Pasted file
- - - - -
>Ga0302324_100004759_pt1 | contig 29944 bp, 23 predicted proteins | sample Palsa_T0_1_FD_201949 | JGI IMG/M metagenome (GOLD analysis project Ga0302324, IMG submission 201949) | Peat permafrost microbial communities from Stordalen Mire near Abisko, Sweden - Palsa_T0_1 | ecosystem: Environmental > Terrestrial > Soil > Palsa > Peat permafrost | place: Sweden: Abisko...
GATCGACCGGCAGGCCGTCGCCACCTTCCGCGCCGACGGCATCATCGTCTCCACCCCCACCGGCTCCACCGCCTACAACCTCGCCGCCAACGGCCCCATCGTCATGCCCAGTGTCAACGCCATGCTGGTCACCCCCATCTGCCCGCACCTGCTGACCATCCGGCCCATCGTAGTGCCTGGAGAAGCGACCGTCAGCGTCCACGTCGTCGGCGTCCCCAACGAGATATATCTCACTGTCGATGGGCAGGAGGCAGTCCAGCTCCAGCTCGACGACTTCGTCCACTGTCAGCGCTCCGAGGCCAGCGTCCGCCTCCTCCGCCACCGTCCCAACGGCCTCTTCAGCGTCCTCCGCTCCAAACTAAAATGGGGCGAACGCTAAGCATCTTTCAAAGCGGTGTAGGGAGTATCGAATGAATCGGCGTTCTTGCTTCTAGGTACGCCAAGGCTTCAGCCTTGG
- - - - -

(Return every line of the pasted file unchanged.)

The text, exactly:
>Ga0302324_100004759_pt1 | contig 29944 bp, 23 predicted proteins | sample Palsa_T0_1_FD_201949 | JGI IMG/M metagenome (GOLD analysis project Ga0302324, IMG submission 201949) | Peat permafrost microbial communities from Stordalen Mire near Abisko, Sweden - Palsa_T0_1 | ecosystem: Environmental > Terrestrial > Soil > Palsa > Peat permafrost | place: Sweden: Abisko...
GATCGACCGGCAGGCCGTCGCCACCTTCCGCGCCGACGGCATCATCGTCTCCACCCCCACCGGCTCCACCGCCTACAACCTCGCCGCCAACGGCCCCATCGTCATGCCCAGTGTCAACGCCATGCTGGTCACCCCCATCTGCCCGCACCTGCTGACCATCCGGCCCATCGTAGTGCCTGGAGAAGCGACCGTCAGCGTCCACGTCGTCGGCGTCCCCAACGAGATATATCTCACTGTCGATGGGCAGGAGGCAGTCCAGCTCCAGCTCGACGACTTCGTCCACTGTCAGCGCTCCGAGGCCAGCGTCCGCCTCCTCCGCCACCGTCCCAACGGCCTCTTCAGCGTCCTCCGCTCCAAACTAAAATGGGGCGAACGCTAAGCATCTTTCAAAGCGGTGTAGGGAGTATCGAATGAATCGGCGTTCTTGCTTCTAGGTACGCCAAGGCTTCAGCCTTGG